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We actually ended up not looking at many of the show boats as most were clearly out of our price league. The ones that we stood a chance of affording, were superficially very nice but that seemed about it - durability and standard of workmanship was doubtful.
at my budget which is around £70K, don't think so....

 

Don't you think you're maybe answering your own initial point here - well built, durable new boats from builders with a solid reputation and with a £70k price tag probably are a rare thing these days. At Crick or anywhere else.

I don't say that at all unkindly - I think it's a bloody shame that new boats are becoming so expensive. I certainly couldn't afford any decent quality new boat which is why we have and love a well-used older boat and are about to start restoring another as its replacement.

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Don't you think you're maybe answering your own initial point here - well built, durable new boats from builders with a solid reputation and with a £70k price tag probably are a rare thing these days. At Crick or anywhere else.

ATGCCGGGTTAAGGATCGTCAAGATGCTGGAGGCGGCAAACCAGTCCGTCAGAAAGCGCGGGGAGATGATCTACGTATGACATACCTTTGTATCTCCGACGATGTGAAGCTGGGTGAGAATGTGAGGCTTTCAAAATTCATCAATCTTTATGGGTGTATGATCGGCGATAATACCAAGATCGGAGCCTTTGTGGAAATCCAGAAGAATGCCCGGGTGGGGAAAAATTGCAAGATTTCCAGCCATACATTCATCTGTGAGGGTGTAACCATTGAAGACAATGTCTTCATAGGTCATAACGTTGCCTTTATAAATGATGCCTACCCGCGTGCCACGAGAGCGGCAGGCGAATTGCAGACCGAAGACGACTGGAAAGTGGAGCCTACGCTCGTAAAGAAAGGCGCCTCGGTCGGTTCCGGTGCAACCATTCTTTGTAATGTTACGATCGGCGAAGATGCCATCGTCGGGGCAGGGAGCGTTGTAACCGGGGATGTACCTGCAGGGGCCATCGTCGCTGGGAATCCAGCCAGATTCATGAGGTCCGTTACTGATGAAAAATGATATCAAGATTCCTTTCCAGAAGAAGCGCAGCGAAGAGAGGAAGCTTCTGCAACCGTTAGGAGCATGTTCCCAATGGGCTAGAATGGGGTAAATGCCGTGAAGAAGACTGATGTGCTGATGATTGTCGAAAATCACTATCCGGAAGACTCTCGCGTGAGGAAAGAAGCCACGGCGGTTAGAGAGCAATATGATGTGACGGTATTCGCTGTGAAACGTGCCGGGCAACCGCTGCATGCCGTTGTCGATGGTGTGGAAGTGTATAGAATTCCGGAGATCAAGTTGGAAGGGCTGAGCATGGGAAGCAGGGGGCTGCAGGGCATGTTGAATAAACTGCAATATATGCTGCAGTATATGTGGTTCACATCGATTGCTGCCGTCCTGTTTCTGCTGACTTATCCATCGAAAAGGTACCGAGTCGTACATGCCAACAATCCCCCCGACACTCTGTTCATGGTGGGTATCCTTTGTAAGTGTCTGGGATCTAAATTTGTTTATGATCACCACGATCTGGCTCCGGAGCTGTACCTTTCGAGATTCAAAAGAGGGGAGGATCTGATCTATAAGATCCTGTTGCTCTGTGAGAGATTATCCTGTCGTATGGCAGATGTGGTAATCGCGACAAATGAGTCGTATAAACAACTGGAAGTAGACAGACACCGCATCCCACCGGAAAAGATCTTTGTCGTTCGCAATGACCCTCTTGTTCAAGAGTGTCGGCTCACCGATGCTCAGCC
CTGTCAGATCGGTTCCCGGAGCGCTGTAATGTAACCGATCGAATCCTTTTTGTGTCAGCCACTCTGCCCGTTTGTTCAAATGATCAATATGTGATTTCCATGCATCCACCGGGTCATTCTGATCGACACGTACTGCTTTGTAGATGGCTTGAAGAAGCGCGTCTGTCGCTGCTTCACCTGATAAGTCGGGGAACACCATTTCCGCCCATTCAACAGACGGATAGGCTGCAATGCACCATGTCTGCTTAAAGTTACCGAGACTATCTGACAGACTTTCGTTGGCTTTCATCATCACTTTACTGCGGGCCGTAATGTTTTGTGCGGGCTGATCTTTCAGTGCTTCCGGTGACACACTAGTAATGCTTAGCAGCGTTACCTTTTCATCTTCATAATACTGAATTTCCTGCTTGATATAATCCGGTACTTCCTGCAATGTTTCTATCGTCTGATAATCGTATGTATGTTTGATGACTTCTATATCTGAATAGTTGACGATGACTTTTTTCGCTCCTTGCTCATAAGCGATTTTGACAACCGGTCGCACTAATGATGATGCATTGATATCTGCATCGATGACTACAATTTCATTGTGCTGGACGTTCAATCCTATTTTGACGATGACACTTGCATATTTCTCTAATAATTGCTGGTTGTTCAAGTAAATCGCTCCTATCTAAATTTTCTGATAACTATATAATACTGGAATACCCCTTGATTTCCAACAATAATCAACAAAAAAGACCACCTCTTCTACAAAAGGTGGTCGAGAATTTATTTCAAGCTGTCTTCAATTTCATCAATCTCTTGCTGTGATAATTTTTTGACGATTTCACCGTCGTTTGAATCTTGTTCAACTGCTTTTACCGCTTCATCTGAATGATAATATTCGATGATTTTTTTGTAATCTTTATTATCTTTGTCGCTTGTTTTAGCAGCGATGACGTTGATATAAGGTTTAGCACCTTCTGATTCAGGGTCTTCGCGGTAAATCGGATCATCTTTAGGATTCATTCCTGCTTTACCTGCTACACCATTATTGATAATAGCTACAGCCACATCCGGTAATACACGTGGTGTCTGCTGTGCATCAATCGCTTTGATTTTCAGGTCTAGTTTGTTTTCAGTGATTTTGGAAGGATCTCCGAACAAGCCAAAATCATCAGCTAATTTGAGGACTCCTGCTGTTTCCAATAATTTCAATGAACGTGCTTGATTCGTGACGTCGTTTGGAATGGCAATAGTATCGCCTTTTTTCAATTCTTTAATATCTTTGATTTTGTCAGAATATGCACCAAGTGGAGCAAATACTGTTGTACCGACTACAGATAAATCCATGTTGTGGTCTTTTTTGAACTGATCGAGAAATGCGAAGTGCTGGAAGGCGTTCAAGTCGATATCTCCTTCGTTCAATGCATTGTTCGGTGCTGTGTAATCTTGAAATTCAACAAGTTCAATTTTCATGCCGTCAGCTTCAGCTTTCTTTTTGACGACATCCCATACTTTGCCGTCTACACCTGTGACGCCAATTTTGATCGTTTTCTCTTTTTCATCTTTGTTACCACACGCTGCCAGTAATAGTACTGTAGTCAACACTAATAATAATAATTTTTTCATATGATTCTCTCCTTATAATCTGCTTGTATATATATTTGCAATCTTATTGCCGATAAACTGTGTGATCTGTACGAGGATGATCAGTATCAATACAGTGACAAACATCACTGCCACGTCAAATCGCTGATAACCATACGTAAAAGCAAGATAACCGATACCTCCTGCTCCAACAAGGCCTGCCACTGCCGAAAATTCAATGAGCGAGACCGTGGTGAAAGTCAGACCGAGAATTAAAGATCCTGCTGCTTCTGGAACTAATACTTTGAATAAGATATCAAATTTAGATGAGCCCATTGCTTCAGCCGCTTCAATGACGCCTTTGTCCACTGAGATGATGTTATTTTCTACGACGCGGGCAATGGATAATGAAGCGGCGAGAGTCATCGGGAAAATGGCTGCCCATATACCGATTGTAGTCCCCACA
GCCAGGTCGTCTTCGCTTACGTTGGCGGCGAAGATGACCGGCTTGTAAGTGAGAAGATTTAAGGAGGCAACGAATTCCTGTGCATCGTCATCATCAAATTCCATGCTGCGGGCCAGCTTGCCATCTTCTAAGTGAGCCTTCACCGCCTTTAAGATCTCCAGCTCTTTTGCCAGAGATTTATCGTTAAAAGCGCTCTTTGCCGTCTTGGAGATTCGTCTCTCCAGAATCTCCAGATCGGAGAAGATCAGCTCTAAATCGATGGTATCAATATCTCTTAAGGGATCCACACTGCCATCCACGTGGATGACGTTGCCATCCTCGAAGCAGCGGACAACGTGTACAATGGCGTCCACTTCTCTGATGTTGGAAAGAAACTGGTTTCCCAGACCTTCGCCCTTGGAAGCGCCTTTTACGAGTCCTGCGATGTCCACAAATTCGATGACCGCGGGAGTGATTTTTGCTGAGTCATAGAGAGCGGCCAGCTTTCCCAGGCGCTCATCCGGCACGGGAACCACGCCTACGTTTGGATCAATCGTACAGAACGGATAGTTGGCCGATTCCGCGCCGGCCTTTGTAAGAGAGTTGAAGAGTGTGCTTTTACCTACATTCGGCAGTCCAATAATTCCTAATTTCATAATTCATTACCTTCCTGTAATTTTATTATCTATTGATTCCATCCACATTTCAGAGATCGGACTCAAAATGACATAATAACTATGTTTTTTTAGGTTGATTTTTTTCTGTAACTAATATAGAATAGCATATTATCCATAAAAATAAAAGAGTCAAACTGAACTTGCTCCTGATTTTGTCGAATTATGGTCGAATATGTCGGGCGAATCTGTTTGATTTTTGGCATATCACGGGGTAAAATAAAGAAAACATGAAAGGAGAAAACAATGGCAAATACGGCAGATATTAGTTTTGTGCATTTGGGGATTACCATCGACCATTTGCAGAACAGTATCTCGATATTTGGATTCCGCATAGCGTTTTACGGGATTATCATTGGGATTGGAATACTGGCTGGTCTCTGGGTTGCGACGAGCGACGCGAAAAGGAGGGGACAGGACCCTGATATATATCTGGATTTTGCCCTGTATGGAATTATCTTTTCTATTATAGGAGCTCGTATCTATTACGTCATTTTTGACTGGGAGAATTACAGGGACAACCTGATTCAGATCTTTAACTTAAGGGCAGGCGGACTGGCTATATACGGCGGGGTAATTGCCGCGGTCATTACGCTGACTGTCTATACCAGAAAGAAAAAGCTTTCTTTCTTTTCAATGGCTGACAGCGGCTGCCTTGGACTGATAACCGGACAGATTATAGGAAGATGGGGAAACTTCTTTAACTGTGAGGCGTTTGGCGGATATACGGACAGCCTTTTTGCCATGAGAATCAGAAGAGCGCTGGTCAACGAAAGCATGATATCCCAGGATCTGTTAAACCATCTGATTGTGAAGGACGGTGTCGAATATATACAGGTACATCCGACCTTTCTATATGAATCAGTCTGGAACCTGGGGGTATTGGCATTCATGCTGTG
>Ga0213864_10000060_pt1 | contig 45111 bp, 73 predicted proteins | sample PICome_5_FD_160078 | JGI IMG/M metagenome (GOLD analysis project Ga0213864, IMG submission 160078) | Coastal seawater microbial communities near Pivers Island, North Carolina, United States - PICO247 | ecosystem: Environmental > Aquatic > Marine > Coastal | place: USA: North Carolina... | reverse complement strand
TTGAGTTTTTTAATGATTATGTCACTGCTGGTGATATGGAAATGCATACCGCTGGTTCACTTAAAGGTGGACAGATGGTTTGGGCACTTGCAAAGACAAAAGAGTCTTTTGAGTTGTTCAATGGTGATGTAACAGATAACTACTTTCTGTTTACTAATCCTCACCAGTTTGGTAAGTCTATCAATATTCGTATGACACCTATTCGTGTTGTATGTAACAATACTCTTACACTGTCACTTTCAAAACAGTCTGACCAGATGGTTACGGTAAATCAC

I don't say that at all unkindly - I think it's a bloody shame that new boats are becoming so expensive. I certainly couldn't afford any decent quality new boat which is why we have and love a well-used older boat and are about to start restoring another as its replacement.

 

You are merely repeating and amplifying the point I'm trying to make, I'm afraid, hence I'm defaulting to looking for boats a few years old.

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We shall be sailing away in what we feel is better than any of the boats on display at Crick - a scruffy, deep-draughted, R W Davis prototype - it may not be everybody's choice but, for us, it is so much better than the floating caravans . . .

 

We thought that Alnwick looked really good chugging through Braunston.

 

N

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Don't you think you're maybe answering your own initial point here - well built, durable new boats from builders with a solid reputation and with a £70k price tag probably are a rare thing these days. At Crick or anywhere else.

I don't say that at all unkindly - I think it's a bloody shame that new boats are becoming so expensive. I certainly couldn't afford any decent quality new boat which is why we have and love a well-used older boat and are about to start restoring another as its replacement.